Monday, November 27 will go down in history as the day the world learned of Prince Harry and Meghan Markle’s engagement.
Forget where you were the day man first walked on the moon or the moment US President John F Kennedy was shot, this is our generation’s historic event.
But what if you really couldn’t care less that a complete stranger is marrying another person you don’t know and will likely never meet?
The good news is the wedding isn’t too far off - the pair are due to tie the knot in Spring next year. This means that the amount of time available for speculation is limited.
The bad news is that there will undoubtedly be relentless coverage of the impending nuptials from now until the day after the royal wedding - and even then there will probably be hundreds of column inches dedicated to how good a bridesmaid’s derriere looked and whether it upstaged the bride on her big day.
For those who really couldn’t care less who the fifth in line to the throne has proposed to, here’s our guide to avoid any news of the royal wedding:
Avoid social media:
Not long after the official news broke, the royal wedding announcement began trending on Twitter.
From people offering their congratulations to others querying whether or not this means there will be a public bank holiday (we still don’t know), it felt as though everyone had something to say.
Such a frenzy is unlikely to subside as more details of the wedding are revealed over the coming weeks and months.
Save yourself from such hysteria over every single, minute detail and avoid social media until after Spring.
If you really don’t want to go without Twitter for the next few months, then you can mute tweets containing particular words, for example ‘Meghan Markle’ and ‘royal wedding’.
Disable notifications from royal-mad news sites:
Even if you have tremendous willpower and do manage to avoid social media, some tabloids will likely keep you abreast all the developments - possibly beyond just the date of the royal wedding - by sending a push notification to your phone.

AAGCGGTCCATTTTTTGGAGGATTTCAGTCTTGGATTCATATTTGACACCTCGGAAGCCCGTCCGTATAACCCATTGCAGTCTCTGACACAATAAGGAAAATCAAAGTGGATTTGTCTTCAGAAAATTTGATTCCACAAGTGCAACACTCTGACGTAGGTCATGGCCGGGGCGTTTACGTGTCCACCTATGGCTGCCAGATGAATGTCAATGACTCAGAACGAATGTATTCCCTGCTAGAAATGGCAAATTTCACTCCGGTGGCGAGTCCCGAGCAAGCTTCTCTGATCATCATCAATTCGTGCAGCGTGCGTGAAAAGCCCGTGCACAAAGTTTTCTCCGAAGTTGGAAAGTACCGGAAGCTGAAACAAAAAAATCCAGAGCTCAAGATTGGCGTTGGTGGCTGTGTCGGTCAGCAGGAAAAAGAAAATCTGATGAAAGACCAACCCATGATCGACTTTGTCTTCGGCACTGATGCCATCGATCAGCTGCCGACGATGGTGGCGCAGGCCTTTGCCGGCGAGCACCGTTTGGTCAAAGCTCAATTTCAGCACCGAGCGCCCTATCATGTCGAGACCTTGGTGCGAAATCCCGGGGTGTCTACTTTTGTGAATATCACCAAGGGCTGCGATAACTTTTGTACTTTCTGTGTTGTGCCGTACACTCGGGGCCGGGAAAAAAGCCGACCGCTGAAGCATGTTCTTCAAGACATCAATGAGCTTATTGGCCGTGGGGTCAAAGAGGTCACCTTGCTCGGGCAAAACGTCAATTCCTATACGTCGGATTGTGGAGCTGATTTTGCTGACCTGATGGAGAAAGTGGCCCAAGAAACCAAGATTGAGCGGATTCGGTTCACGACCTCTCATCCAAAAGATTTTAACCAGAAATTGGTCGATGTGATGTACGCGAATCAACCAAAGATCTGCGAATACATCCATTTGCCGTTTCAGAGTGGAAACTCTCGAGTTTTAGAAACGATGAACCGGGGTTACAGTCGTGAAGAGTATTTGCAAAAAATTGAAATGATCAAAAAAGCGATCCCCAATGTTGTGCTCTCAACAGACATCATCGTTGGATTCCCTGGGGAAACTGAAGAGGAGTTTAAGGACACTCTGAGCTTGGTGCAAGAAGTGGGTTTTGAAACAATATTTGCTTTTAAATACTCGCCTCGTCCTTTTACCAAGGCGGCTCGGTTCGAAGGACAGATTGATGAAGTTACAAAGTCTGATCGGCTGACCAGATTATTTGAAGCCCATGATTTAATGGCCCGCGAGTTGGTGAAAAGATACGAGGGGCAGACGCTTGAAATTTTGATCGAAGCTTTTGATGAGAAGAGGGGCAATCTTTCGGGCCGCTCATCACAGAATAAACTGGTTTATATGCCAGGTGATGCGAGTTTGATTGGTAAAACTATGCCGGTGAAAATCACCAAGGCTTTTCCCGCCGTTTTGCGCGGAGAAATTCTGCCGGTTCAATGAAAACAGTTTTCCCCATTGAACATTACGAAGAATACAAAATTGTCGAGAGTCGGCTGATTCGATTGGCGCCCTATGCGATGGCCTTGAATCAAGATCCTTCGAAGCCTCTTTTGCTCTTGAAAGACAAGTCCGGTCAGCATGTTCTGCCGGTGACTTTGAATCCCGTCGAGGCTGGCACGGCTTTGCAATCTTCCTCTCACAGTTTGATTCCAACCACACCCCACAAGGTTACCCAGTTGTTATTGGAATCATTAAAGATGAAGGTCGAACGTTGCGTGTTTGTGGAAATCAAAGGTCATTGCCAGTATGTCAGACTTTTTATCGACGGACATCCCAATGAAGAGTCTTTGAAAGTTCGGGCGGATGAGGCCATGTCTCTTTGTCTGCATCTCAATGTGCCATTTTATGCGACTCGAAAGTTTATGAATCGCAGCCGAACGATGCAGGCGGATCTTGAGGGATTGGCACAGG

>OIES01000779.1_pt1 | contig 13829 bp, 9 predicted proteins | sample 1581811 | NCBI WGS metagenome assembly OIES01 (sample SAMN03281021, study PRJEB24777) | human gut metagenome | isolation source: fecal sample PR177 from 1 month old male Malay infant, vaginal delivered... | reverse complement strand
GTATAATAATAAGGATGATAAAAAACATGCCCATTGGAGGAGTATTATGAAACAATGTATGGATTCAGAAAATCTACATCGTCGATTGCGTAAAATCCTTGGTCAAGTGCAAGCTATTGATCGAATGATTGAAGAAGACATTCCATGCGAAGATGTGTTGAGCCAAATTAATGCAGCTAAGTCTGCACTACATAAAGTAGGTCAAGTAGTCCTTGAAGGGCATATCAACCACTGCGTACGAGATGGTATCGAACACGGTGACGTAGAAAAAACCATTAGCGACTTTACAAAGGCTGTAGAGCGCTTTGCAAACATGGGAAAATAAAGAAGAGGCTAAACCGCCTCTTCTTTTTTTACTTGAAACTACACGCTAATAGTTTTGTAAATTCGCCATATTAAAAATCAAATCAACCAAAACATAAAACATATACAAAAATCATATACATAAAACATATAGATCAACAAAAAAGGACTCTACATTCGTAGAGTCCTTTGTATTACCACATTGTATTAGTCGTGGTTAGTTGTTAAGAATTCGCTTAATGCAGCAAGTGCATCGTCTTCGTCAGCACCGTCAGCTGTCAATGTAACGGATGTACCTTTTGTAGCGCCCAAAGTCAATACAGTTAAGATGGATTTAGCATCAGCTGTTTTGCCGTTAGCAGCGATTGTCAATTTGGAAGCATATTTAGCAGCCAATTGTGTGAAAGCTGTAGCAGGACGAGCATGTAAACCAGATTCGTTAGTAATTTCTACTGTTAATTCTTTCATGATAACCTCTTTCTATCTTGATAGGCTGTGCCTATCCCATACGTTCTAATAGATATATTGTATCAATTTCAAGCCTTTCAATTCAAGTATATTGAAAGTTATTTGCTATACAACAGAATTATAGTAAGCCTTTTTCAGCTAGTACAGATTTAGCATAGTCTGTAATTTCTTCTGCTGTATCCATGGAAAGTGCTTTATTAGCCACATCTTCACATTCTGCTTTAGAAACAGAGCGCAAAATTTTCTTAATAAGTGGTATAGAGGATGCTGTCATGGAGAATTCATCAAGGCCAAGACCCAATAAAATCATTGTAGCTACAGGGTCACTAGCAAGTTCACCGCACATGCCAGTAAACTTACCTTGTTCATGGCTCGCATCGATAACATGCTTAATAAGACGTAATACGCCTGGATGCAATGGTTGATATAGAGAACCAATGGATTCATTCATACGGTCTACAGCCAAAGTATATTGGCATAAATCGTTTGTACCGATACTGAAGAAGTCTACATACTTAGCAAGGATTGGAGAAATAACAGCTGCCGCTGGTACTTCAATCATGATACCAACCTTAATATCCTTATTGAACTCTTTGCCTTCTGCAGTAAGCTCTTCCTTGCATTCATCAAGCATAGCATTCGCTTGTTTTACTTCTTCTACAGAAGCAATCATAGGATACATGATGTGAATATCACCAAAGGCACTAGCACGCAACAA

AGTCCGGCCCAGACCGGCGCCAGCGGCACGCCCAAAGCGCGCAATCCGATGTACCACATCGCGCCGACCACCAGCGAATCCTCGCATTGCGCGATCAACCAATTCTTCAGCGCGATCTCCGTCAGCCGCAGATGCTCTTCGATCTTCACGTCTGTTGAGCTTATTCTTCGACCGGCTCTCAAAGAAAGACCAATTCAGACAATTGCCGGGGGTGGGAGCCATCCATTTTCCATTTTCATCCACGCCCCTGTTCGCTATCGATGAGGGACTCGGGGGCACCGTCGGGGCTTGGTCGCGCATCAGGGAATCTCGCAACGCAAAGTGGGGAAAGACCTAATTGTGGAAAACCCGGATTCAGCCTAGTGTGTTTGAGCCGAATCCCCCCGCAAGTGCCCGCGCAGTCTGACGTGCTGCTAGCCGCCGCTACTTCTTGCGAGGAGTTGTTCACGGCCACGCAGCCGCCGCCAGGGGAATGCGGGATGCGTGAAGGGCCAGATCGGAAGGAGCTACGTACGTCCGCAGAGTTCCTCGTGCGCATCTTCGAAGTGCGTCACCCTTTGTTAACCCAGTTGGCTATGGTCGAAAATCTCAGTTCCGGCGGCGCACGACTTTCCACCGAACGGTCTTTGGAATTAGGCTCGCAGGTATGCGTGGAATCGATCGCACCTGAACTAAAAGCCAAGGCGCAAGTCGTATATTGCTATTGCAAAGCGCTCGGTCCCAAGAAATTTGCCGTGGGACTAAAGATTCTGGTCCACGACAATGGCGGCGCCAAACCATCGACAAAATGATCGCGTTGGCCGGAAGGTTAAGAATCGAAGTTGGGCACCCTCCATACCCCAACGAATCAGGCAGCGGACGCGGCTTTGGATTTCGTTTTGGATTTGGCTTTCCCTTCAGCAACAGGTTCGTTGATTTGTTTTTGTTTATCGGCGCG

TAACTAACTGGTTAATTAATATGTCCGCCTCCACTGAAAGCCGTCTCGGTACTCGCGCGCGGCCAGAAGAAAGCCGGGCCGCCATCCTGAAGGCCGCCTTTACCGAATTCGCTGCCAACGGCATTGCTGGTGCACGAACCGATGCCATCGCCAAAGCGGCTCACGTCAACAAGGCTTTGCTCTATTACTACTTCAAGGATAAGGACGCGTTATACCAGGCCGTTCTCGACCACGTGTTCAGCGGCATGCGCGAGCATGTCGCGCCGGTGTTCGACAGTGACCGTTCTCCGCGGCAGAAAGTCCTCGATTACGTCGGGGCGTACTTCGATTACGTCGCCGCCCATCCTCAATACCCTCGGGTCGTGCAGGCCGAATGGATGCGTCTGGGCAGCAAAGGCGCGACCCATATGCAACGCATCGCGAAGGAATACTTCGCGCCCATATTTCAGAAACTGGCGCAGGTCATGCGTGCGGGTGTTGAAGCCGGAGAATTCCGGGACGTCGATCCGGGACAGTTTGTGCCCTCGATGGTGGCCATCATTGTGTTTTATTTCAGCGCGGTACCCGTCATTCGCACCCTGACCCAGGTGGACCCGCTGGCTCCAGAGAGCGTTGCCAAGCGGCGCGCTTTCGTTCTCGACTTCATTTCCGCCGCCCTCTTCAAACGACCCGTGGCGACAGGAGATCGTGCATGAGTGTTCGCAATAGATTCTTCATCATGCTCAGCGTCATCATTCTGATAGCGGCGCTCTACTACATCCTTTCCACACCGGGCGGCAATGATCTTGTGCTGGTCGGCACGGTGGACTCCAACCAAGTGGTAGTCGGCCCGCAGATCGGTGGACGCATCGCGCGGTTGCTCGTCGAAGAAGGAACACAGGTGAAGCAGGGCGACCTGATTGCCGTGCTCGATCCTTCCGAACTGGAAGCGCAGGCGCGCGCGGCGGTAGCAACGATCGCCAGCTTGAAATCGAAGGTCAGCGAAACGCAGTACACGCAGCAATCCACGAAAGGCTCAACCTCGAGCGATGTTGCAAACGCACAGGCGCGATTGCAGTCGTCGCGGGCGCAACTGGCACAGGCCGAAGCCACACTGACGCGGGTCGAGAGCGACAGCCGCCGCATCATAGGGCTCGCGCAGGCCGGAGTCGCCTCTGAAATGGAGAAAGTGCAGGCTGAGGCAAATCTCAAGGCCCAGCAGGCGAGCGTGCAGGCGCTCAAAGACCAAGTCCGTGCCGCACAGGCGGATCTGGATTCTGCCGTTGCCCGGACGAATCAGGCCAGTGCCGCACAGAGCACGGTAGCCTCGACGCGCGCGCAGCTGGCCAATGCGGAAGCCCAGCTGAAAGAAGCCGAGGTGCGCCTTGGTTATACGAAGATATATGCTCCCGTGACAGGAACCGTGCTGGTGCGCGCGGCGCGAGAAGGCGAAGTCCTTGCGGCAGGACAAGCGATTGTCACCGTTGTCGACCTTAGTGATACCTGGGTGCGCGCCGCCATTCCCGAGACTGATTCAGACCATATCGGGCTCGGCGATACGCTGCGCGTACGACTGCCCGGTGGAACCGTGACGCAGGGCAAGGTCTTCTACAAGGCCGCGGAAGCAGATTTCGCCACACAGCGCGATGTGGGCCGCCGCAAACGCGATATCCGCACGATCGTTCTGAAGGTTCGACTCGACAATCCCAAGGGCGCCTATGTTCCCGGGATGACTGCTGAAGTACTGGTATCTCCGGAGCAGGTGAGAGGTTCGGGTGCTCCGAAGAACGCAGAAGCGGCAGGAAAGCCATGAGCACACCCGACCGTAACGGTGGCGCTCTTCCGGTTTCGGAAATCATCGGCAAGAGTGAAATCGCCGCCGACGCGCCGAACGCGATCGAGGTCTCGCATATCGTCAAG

Disable notifications from such tabloid media if you don’t want to be constantly bombarded with developments you have no interest in.
Do not leave your house for the next six months:
Lock your doors, turn off your lights and pretend like nobody’s home.
Do not risk the chance of having to engage in small talk at your local corner shop.
Order all your food and basic necessities online with strict instructions for the delivery person not to utter a single word about the royal engagement or anything else wedding related.
Avoid all news channels on the television and only watch movies or sports stations - these are less likely to carry unwanted announcements on the developments of the royal wedding.
If you absolutely have to leave your house, do not speak to anybody.
Maybe even carry a sign around with you informing people not to converse with you under any circumstances.
Relocate somewhere remote:
Even if you were to go to great lengths in the comfort of your own home to avoid the royal wedding, if you live near people there’s still a chance of being infected with the wedding bug.
Relocate somewhere far away from people.
If travelling abroad is too out of your price range (and of course there’s always the added risk of running into a chatty royalist at the airport), there are places in the UK where you can avoid any royal wedding talk.
For instance, the woods can be nice. Why not camp in the woods for the next few months?
Or perhaps go to a poorly populated island in the UK. Scotland has more than 790 islands, many of which would present a perfect opportunity to escape any wedding gossip.
St Kilda, for instance, located 40 miles off North Uist in the North Atlantic Ocean has no permanent population and there are no shops, hotels, or restaurants on any of the islands.
Disclaimer: If it turns out we do get a public bank holiday for the royal wedding then we retract all of the above.